Read Just me Online

Authors: L.A. Fiore

Just me

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Just Me

Just Me

L.A. Fiore

This is a work of fiction. Names, characters, organizations, places, events, and incidents are either products of the author's imagination or are used fictitiously.

Text copyright © 2015, L. A. Fiore

All rights reserved.

This book contains material protected under International and Federal Copyright Laws and Treaties. Any unauthorized reprint or use of this material is prohibited. No part of this book may be reproduced or transmitted in any form or by any means, electronic or mechanical, including photocopying, recording, or by any information storage and retrieval system without express written permission from the author / publisher.

ISBN-13: 978-1500224882

ISBN-10: 150022488X

Cover photo by Karen Smutz ofwww.karensmutzphotography.com

Cover design by Indie Solutions by Murphy Rae, www.murphyrae.net

Table of Contents

Chapter One

Chapter Two

Chapter Three

Chapter Four

Chapter Five

Chapter Six

Chapter Seven

Chapter Eight

Chapter Nine

Chapter Ten

Chapter Eleven

Chapter Twelve

Chapter Thirteen

Chapter Fourteen

Chapter Fifteen

Chapter Sixteen

Chapter Seventeen

Chapter Eighteen

Chapter Nineteen

Chapter Twenty

Chapter Twenty-One

Epilogue

Acknowledgments

About the Author

Chapter One

Laughter echoed through the house, so carefree a sound, and yet it sliced through me like a knife, forcing my eyes closed as I absorbed the pain of my reality: I wasn't wanted here.

My mother died, and not from something as tragic as cancer or a car crash, but from her excessive lifestyle. There were times when I thought the suddenness of a car accident would have been better than having to watch her die slowly nine years ago as her liver failed from hepatitis. Holding her hand tightly in mine, I believed that I could keep her with me through sheer will alone. When she told me I was going to be living with her sister’s family—my Aunt Kim and Uncle Eddie—I didn't really understand what she was saying. Three days later, when I stood in the room that would become my bedroom, it still hadn't sunk in that this was my life now. A visit with them would have been fun, but how would I adapt to living there forever?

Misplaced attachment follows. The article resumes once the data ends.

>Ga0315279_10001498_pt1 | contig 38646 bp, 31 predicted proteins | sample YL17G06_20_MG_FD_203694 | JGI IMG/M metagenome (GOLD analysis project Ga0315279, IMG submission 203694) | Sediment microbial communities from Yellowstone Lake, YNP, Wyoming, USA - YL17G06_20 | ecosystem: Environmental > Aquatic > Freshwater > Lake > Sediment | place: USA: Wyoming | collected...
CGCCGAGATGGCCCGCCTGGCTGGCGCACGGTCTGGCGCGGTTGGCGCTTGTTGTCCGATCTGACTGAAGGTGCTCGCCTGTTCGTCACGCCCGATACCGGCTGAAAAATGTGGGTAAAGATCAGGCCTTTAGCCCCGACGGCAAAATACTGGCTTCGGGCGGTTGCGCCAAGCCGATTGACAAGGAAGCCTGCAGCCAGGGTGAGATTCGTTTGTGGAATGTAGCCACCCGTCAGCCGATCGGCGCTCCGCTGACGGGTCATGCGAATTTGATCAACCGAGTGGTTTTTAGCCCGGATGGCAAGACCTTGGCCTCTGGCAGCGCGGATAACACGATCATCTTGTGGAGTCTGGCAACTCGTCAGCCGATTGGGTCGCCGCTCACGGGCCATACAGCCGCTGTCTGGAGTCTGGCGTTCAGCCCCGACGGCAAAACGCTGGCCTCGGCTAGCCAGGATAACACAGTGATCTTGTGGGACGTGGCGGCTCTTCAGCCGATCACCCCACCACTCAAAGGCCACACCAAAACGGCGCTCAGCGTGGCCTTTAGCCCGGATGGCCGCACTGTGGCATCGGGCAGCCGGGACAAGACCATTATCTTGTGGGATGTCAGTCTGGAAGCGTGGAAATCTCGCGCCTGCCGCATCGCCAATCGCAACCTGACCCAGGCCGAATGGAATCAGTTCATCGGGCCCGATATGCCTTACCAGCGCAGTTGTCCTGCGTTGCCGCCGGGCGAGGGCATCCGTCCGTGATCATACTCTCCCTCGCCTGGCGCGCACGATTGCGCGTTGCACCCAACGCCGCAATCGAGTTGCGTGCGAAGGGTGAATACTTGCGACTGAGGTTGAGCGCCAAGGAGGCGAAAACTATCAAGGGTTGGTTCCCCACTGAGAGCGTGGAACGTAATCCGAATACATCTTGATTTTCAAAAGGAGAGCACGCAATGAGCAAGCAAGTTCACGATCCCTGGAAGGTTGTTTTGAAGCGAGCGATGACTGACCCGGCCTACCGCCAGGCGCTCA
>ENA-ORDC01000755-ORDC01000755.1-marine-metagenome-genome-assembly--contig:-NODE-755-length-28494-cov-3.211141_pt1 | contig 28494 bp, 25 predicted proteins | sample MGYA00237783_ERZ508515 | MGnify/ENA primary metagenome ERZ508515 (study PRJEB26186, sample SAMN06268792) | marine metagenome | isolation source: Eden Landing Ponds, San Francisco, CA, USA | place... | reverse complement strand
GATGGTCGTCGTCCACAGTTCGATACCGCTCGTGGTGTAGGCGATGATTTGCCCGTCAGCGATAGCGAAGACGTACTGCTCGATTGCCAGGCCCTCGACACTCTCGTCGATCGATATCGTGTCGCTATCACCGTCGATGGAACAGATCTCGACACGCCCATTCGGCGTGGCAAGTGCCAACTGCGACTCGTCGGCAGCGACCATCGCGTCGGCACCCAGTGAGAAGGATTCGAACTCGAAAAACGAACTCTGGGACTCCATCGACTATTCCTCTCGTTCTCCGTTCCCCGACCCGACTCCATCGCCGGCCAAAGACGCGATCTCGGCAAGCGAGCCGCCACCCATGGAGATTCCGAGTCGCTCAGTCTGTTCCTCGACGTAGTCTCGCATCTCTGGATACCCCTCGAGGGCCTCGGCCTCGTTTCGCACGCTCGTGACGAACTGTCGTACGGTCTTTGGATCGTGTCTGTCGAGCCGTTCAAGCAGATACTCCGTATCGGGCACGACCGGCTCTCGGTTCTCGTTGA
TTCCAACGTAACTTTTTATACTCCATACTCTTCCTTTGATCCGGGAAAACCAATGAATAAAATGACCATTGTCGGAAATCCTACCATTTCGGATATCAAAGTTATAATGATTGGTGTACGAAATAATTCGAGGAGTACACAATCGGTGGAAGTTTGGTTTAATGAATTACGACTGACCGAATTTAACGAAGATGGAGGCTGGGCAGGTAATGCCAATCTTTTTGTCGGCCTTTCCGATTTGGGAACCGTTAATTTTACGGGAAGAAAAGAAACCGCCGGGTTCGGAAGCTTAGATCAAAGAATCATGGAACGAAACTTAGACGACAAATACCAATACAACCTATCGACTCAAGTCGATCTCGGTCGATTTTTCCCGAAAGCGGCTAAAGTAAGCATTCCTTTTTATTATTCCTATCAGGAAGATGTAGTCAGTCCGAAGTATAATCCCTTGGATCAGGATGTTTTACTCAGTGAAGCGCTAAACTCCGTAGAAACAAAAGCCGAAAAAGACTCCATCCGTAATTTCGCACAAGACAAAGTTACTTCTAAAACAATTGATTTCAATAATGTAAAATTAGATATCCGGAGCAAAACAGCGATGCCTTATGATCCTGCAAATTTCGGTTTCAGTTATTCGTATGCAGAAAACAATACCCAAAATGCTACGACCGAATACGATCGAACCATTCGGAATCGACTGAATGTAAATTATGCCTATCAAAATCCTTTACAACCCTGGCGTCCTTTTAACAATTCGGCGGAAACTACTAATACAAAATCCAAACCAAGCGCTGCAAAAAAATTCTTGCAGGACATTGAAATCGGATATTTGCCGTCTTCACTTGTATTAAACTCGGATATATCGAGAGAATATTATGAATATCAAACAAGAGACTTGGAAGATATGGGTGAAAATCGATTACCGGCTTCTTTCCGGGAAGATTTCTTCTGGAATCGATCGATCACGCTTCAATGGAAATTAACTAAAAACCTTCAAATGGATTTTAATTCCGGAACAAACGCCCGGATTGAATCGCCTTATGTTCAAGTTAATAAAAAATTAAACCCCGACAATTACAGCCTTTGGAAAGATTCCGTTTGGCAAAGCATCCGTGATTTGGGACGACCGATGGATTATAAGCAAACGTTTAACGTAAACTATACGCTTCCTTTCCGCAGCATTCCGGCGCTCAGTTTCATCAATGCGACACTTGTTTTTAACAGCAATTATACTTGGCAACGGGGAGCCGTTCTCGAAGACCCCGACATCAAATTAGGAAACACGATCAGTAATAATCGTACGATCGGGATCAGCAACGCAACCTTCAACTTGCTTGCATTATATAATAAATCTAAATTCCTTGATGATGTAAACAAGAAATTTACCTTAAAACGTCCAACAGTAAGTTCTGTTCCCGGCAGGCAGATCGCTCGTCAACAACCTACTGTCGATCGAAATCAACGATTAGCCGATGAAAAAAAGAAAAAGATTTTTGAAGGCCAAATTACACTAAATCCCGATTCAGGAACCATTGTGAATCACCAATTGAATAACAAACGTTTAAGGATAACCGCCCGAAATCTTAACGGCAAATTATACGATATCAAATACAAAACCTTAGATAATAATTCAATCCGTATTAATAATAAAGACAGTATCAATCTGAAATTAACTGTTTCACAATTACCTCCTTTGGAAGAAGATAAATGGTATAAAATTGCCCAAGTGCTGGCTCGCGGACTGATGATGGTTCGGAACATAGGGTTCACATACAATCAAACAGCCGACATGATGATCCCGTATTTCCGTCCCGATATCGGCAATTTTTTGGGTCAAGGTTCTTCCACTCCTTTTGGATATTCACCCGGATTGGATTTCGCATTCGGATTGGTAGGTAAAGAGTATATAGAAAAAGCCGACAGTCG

It wasn't like my life with my mom had been a Hallmark movie—Mom had vices and she loved indulging them. I was the one who had to clean her up, feed her, get her into bed, but that had been my life and I was used to it. My aunt and uncle were both responsible working adults—I no longer needed to make dinner, nor did I need to check the house after mom fell asleep to make sure she didn't leave a cigarette burning somewhere.

The first Saturday after I moved in was the Fourth of July, and for that day I was pulled into the joy of just being a kid. I can still remember the smell of chicken and hamburgers grilling, can still feel the stickiness of the watermelon juice as it dripped down my chin when I bit into it. Pearl River, the small town in New York where my uncle and aunt lived, hosted an annual parade complete with marching bands and floats. When the sun went down and the stars lit the night sky, the fireworks started. I remember the fireworks the most: sitting around the grassy town square with my aunt, uncle and cousins smiling up at the lights burning across that navy-blue canvas.

For just a moment, I thought maybe this family could really be mine. Later that night while I helped Uncle Eddie unpack our picnic hamper, he told me how much I reminded him of a younger version of my mom: the person she had been before she let her demons rule her. It was in that moment that my aunt walked in. The warm smile, that had been on her face all day, was replaced with an odd look. I hadn't given much thought to the encounter at the time. It was only later when I realized her look signified the end of any hope I had had for a happy family life.